UN rights office welcomes new US Supreme Court death penalty ruling

Ravina Shamsadani, Spokesperson for the Office of the UN High Commissioner for Human Rights. UN Photo

30 May 2014 – Citing a new ruling issued by the United States Supreme Court, the United Nations human rights office today touted this latest development as a watershed moment in the country’s rulings regarding the use of the death penalty against people with mental and intellectual disabilities.

“OHCHR (The Office of the UN High Commissioner for Human Rights) welcomes the Supreme Court’s ruling as a significant step towards limiting the scope of the death penalty in the United States,” spokesperson Ravina Shamdasani told the reporters in Geneva.

According to OHCHR, the particular case involved a death row prisoner in Florida. To date, the state of Florida has refused to evaluate any evidence about a defendant’s alleged intellectual disability unless the person scored 70 or below on an IQ test. The defendant in this case had scored 71 on one IQ test.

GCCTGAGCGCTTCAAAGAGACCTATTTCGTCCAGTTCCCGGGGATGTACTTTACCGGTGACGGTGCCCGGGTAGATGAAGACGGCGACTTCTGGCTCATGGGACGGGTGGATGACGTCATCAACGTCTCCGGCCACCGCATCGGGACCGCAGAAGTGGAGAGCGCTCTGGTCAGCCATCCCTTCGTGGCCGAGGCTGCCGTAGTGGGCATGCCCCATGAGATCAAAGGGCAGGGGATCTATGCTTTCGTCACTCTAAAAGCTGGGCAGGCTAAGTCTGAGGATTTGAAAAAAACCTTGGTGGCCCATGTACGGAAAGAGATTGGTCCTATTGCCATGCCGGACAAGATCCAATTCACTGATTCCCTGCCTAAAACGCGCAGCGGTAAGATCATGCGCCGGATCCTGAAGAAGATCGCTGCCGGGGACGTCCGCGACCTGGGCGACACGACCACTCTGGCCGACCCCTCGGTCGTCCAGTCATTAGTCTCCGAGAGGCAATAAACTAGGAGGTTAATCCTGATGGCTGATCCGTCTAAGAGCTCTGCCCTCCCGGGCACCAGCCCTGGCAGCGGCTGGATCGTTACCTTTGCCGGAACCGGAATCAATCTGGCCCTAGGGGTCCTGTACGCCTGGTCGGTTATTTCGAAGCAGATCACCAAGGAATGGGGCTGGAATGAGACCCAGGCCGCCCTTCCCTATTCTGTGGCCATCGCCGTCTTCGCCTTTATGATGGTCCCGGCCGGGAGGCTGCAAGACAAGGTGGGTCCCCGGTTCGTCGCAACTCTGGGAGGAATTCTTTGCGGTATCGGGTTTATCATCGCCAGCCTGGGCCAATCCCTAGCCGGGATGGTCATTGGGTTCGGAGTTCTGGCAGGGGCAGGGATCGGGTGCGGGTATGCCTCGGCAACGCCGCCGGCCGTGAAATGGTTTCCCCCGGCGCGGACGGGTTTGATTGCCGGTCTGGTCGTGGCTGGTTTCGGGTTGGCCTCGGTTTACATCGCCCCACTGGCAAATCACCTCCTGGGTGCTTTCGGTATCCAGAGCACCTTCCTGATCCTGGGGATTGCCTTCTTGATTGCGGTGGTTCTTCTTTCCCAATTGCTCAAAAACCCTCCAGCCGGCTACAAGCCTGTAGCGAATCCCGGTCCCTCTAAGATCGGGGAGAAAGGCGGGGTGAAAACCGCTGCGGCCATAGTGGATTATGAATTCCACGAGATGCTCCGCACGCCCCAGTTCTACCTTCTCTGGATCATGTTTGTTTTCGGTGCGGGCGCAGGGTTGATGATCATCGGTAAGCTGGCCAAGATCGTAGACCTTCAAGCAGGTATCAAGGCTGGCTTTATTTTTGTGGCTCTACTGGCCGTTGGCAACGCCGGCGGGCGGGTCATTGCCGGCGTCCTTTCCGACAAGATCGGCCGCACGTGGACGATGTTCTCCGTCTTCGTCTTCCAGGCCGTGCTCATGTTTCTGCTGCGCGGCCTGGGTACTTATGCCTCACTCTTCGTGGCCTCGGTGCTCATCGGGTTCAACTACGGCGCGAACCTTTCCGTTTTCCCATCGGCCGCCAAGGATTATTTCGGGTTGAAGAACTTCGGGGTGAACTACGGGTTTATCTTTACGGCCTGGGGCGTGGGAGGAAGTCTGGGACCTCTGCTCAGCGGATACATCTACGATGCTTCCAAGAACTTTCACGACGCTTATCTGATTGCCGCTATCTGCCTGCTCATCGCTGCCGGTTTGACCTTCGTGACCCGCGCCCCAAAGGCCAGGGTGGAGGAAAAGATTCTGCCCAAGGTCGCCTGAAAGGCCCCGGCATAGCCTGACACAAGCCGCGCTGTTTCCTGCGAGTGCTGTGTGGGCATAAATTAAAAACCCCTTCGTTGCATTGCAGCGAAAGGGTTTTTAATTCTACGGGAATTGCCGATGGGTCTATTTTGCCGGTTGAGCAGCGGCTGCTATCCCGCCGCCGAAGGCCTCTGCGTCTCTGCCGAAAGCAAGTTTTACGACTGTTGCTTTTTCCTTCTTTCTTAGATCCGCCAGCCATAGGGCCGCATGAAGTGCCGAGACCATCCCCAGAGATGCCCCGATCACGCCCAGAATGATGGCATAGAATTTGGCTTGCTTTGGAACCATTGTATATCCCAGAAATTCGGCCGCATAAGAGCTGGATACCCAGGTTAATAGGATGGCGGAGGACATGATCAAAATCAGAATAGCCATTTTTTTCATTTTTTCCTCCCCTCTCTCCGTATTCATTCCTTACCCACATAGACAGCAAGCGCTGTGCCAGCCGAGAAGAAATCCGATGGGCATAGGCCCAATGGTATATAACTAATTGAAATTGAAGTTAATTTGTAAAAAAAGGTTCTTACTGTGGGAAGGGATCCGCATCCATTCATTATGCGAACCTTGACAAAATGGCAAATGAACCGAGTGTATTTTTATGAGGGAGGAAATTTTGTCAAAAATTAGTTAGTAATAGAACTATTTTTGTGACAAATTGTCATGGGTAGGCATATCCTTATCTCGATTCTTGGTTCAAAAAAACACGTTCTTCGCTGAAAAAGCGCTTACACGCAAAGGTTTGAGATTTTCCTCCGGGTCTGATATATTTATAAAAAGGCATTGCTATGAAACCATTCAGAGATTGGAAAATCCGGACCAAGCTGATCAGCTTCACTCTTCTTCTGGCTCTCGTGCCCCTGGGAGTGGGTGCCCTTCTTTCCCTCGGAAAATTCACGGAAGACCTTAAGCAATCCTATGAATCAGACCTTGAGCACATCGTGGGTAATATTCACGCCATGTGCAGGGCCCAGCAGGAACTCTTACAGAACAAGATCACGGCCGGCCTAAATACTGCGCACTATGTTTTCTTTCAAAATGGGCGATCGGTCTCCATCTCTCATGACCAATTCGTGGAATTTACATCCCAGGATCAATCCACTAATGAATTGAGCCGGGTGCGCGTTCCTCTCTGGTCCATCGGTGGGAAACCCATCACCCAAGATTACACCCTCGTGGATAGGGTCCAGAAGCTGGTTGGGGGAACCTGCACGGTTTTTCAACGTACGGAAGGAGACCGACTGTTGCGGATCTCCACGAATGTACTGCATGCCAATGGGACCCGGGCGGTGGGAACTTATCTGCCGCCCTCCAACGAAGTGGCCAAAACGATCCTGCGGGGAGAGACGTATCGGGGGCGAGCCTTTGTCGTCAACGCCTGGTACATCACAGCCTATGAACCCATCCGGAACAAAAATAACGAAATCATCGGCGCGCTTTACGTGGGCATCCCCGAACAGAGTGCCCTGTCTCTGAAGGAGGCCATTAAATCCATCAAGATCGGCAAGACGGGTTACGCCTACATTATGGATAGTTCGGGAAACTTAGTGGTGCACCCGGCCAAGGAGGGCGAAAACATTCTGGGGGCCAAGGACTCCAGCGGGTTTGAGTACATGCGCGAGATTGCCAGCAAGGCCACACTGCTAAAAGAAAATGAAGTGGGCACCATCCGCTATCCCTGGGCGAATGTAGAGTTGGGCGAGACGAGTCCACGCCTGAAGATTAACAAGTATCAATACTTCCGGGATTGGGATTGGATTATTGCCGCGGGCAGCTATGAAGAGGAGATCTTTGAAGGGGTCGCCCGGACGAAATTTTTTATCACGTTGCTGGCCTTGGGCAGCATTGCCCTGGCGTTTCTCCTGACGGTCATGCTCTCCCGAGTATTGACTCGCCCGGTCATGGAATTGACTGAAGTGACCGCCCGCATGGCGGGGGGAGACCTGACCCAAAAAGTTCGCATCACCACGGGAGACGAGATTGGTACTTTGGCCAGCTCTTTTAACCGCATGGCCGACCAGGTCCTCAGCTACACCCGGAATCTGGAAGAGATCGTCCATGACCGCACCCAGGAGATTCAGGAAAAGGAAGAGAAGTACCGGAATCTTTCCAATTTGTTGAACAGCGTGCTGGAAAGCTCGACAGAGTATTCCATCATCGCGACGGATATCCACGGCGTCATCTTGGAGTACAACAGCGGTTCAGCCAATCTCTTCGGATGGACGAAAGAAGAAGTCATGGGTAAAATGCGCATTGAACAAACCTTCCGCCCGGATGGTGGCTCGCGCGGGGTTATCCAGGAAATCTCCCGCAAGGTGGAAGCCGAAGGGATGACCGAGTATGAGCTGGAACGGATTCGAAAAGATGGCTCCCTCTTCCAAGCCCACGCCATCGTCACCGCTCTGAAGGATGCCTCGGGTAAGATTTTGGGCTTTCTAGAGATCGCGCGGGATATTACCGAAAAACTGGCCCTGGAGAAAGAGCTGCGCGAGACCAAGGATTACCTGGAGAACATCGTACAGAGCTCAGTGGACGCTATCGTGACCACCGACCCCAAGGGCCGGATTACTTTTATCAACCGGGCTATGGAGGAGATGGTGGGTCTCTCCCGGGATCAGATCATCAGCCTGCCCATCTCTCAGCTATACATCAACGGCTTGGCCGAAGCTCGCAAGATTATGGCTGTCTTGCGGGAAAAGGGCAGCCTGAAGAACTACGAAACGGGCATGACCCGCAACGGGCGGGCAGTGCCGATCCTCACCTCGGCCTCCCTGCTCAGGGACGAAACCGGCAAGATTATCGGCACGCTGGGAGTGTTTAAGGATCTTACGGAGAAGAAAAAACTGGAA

However, stating that “intellectual disability is a condition, not a number,” the Supreme Court ruled in this case that it was unconstitutional to refuse to consider mental factors other than an IQ test.

The current ruling will affect not only Florida, the state which has the second-largest number of death penalty cases after California, but also other states that have people on death row in the US. Moreover, judges will now be required to take a less mechanical approach to mental disability in capital cases, according to OHCHR.

In 2002, the Supreme Court clarified in the Atkins vs. Virginia case that no state may execute people with mental disabilities. Further, Tuesday’s decision regarding the Florida case builds on Atkins, making it clearer now who counts as an individual with intellectual disabilities.

“The death penalty is the gravest sentence our society may impose. Persons facing that most severe sanction must have a fair opportunity to show that the Constitution prohibits their execution,” the Court states in its judgment, adding that “Florida’s law contravenes our Nation’s commitment to dignity and its duty to teach human decency as the mark of a civilized world.”

“We urge United States’ authorities to go further and to establish a moratorium on executions with a view to abolishing the death penalty,” added Ms. Shamdasani.


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